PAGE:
Last week’s quick-hit trade deadline moves were surprising in a lot of ways. A week after the fact, I’d like to outline some of the differences between our expectations and the actual moves.
The Wild Card and parity
We’ve been hearing a lot about the expanded Wild Card in the last few years. It’s part of Bud Selig’s vision for the league where everyone’s in the chase, supposedly creating more excitement and better attendance.
Another bigger aspect of his plan that’s supposed to fall in right alongside that is parity. As a true salary cap (or perhaps, true-er cap) is in place with giant luxury tax implications, teams are encouraged to be in the same range of spending as others. Revenue sharing creates even more of a redistributive feel.
As far as these things contribute to an equaling of the playing field like that of the NFL, Selig has done the job. The Yankees’ empire appears to be crumbling, a topic Joe tackled in this morning’s post, and teams like the Marlins and Royals are no longer the worst in their divisions. (The Royals are five games above .500, while the Marlins are six games out in the Wild Card race.)
If there were ever a time for the usually frugal Oakland Athletics to give their best push for a championship, that time would be now. And that seems to be exactly what the club is doing.
The utilization of Jon Lester
The biggest news is, of course, the huge deal with the Red Sox. Boston ace Jon Lester was sent from the one coast to another along with Jonny Gomes for the two-time Home Run Derby champion Yoenis Cespedes.
Lester has had career numbers, and while the A’s may not have him longer than this year, both Lester and his new team stand to benefit from the continuation of that success. Both look to attain a World Series title (which would be Lester’s second consecutive), and for Lester, his output also has bearing on what he makes in free agency next year and beyond.
No doubt Oakland will make him a qualifying offer for the compensatory pick, not expecting to meet his asking price. Thus the trade actually for the southpaw includes a sort of future clause — Gomes and half a season of Lester, plus another pick to bolster the club in years to come.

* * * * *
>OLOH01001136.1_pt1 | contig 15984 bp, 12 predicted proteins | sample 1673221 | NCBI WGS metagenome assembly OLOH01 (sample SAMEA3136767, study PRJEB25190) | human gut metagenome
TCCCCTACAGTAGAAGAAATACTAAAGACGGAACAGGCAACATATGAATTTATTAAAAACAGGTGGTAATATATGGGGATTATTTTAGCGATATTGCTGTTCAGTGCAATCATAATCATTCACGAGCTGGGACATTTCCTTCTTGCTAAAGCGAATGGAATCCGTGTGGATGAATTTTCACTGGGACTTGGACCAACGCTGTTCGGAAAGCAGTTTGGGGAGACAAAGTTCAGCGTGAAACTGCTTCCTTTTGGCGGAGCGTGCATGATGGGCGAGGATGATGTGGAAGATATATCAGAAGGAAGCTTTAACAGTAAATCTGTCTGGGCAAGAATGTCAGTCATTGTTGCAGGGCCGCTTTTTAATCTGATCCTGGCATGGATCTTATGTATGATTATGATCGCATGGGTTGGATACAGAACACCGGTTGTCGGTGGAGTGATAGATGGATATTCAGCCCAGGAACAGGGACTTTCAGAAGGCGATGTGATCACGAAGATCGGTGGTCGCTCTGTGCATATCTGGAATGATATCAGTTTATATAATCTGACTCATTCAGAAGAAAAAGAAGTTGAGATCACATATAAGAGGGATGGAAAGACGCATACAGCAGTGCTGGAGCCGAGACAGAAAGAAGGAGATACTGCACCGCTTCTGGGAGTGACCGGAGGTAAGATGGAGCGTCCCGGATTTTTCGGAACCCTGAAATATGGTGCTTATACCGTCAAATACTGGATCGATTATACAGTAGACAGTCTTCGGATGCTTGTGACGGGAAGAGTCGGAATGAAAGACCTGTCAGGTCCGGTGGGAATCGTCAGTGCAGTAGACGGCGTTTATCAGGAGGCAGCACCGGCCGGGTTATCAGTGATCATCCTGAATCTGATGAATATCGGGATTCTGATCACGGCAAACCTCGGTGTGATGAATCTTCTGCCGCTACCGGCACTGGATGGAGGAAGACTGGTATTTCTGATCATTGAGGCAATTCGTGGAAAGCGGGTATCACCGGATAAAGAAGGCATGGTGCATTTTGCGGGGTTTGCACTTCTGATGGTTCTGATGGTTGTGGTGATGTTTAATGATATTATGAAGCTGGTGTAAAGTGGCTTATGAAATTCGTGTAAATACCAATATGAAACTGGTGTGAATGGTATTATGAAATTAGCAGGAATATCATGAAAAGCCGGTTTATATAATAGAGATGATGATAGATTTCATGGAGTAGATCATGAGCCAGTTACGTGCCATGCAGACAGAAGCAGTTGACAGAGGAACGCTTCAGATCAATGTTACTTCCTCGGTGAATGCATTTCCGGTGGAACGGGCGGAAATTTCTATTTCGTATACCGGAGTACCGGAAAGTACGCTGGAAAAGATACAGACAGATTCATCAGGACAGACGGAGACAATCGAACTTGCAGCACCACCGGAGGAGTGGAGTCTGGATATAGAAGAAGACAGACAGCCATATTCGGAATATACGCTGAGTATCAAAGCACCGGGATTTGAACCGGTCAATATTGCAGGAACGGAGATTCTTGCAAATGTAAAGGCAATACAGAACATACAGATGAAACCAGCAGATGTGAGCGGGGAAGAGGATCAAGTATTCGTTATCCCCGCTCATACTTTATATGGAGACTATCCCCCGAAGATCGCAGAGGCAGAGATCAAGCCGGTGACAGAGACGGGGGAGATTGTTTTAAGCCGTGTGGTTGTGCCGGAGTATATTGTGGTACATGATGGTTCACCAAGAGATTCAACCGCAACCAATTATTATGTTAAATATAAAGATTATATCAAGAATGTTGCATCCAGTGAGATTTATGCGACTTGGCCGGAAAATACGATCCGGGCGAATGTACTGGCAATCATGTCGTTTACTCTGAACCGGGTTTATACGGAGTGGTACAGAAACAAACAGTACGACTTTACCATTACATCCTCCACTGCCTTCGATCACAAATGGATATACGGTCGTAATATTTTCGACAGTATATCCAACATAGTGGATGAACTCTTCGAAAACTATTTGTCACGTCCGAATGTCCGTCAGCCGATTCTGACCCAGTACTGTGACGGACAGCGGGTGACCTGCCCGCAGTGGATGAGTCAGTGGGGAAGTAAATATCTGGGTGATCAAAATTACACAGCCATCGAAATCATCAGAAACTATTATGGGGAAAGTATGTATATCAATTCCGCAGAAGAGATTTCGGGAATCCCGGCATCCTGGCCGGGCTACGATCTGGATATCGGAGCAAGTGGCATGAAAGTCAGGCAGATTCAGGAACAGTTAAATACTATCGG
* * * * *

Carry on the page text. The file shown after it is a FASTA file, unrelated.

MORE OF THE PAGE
The day of the 2014 trade deadline was one of the busiest in recent memory, as GMs scurried to improve their teams in any way possible. The reigning World Series champion Boston Red Sox were a part of multiple big deals, but as sellers, not buyers. Several days prior to the deadline, Boston traded away starter Jake Peavy for Edwin Escobar, a starting pitcher ranked by MLB.com as one of the top 100 prospects prior to the season. But this was only the start.
Boston also traded one of their better relievers, Andrew Miller, for another pitcher, Eduardo Rodriguez, who was ranked as high as 68th on MLB.com’s top prospects list. More importantly, the Red Sox went on to trade several pieces who were crucial in their 2013 World Series run. Even so, these trades actually were beneficial for Boston in the long term. Starting in 2015, the Red Sox should be in contention, in part because they knew it was the right time to move on.
The genius of trading Jon Lester
The first major move on July 31 was the trade of starting pitcher Jon Lester, left fielder Jonny Gomes and a 2015 compensatory pick for Oakland Athletics right fielder Yoenis Cespedes. The loss of Jonny Gomes is not going to hurt Boston much. After a 2013 season where he produced a multitude of clutch hits, Gomes has slumped through most of the year. At his point, he is no more than an aging fourth outfielder or platoon player.
Editor’s Note: Dan Johnson contributed to this post.
Just minutes before the 4 o’clock non-waiver trade deadline, news surfaced that the Rays had traded their ace, David Price, to the Tigers as part of a 3-team deal that also included the Mariners.
Details are rather sketchy at the moment, but it appears that the Tigers will send starting pitcher Drew Smyly and minor leaguer Willy Adames to the Rays and center fielder Austin Jackson to the Mariners. Seattle, in turn, will send middle infielder Nick Franklin to Rays. While this deal shows the lengths Seattle and Detroit are willing to go to win right now, it is also a sign of Tampa Bay giving up on 2014.
Detroit goes all in
This is a deal that will work very well for Detroit. The Tigers reacted to the Lester deal with an even bigger one. Both Oakland and Detroit gave up a big piece of the outfield to acquire that talent, though the A’s had more pitching depth to begin with.
Editor’s Note: Dan Johnson contributed to this post.
In what is the first blockbuster trade on the trade deadline day, the Oakland Athletics traded Yoenis Cespedes and a competitive balance draft pick to the Boston Red Sox for staff ace Jon Lester, outfielder Jonny Gomes and an unannounced amount of cash.
Immediate impact for the A’s
Lester joins a rotation of the recently acquired Jeff Samardzija and Jason Hammel, as well as Sonny Gray and Scott Kazmir. Jesse Chavez is currently listed as the sixth starter, so someone will likely move to the bullpen soon. It could be Hammel, if his numbers don’t improve.
Lester, 30, has had a solid year despite Boston’s turmoil, pitching to a 10-7 record and 2.52 ERA. The lefty’s career ERA is considerably higher at 3.64, and Oakland looks to capitalize in particular on his success in a contract year.